Key Point: When I feel insecure in a new group and/or situation, I sometimes prop myself up. I start to include titles or accomplishments, drop names or “facts” when I really don’t need to. My introduction then becomes more about me and less about who I’m meeting. I don’t do that as much these days, but when I’m feeling a little vulnerable I have to work hard to consciously remember that I’m just fine as who I am in the context. I have to be in the moment with my new acquaintance. Do you really have a clear process for connecting with others for the first time?
The following is a summary of a few great guidelines by Jeff Haden for effectively introducing ourselves to new people and/or into new situations. It was published in Inc. Magazine and I wish someone would have coached me on this earlier in my life. So this is for you to share with others who may benefit from this perspective.
Less as more.
Brief introductions are always best. Provide the bare minimum the other person likely wants or needs to know initially. This is not to maintain distance, but because during a conversation more about us can be revealed in a natural, unforced, and therefore much more memorable way.
Stay in context.
If we meet another parent at a school meeting, for example, just say, “Hi, I’m Lorne. My daughter is in sixth grade.” Keep our introduction in context with the setting. If there is no real context… Just say, “Hi, I’m Lorne.”
Unless we’re in a business setting, job title is irrelevant. Even if you or I are in fact the CEO, just say we work there. Be humble. Why does the other person need to know we’re this or that by job title?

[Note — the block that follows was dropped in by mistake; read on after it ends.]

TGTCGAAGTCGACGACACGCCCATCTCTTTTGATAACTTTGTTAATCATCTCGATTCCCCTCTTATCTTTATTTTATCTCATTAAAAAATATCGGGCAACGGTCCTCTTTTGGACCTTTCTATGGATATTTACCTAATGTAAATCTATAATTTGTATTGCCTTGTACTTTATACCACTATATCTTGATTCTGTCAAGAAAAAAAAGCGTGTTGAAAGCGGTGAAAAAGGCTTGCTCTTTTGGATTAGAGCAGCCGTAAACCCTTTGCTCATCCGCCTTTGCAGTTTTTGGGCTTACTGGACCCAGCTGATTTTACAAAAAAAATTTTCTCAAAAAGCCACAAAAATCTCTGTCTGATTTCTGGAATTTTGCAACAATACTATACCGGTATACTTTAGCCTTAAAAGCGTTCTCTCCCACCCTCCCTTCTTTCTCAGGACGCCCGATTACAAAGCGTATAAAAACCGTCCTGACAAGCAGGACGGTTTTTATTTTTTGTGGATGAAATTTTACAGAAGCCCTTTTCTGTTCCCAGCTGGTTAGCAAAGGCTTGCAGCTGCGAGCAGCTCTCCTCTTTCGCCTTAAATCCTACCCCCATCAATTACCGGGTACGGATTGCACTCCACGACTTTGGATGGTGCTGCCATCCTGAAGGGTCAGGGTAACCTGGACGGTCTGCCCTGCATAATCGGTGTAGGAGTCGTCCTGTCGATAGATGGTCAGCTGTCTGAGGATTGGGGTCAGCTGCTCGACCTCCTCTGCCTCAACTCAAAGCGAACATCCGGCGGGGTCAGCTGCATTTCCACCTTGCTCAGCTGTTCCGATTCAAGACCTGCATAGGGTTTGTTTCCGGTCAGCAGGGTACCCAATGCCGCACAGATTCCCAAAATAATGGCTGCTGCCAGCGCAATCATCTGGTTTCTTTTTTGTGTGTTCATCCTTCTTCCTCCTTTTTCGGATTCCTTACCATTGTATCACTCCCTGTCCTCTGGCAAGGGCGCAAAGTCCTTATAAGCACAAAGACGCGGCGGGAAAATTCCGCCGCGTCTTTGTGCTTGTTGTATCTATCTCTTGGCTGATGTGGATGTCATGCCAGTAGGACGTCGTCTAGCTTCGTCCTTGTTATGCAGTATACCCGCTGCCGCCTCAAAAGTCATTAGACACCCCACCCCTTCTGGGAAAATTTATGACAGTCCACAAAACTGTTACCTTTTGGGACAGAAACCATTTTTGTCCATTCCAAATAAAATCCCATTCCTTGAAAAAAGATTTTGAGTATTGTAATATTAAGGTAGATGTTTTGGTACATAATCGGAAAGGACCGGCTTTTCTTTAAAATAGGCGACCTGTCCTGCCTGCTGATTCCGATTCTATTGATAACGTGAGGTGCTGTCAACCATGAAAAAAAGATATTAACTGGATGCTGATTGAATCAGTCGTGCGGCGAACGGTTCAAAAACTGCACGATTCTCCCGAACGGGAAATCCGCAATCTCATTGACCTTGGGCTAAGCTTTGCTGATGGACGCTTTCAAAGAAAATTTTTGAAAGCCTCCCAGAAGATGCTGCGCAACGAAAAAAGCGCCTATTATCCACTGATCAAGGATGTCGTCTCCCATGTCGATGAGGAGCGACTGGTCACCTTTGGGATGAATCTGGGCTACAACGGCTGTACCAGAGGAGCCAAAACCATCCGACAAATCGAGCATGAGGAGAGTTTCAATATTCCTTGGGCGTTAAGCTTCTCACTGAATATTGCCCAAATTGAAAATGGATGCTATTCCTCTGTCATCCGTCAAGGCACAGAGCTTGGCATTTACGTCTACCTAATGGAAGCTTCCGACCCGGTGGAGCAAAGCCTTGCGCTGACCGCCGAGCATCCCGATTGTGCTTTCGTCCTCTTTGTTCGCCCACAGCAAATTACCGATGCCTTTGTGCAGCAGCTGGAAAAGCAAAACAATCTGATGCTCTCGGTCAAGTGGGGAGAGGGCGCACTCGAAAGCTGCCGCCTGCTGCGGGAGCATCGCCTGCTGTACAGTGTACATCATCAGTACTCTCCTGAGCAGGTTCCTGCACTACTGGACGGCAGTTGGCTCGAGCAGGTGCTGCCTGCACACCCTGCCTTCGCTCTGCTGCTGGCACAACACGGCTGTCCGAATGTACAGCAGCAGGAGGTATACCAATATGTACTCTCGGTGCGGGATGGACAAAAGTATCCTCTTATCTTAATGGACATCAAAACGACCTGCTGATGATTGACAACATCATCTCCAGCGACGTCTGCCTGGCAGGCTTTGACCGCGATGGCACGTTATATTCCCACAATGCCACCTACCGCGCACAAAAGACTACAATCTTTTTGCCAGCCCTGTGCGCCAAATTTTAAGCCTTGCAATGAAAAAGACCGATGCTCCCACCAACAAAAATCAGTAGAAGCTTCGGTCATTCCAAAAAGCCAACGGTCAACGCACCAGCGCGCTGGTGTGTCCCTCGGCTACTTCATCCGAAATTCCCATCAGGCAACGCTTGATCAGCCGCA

Focus on the other person.
The other person is the only person that matters. Ask questions. Actually listen to the answers. The best connections never come from speaking; the best connections always come from listening. This goes back to a blog I posted last week and the “two ears, one mouth adage.”
- When you introduce yourself, embrace the moment and the setting and what it says about you right there, not in some other environment.
- Just be whoever you are. Authenticity, honesty and integrity are a bridge to trust and sought after traits. Those of us who have been around know darn well none of us is perfect. On the other hand, do NOT put yourself down either. Be confidant but not a braggart. Be humble but not apologetic.
- Be present with and focus on the other person. As the author notes above, the BEST connections come from listening. This is a vital element of the RESPECT value I emphasize in The Character Triangle. Ask a lot of sincere questions. Care about the answers you get.
- When you meet that person for the first time, do not underestimate the importance of a firm handshake, total eye contact and a big smile. (Other Non-Western cultures not withstanding). Send the message, “I’m really glad to meet you. I know I have much to learn about you.” Remember that people have a story. They are much deeper than their job title or other labels. Enjoy discovering who they are.
A real “hello” in The Triangle,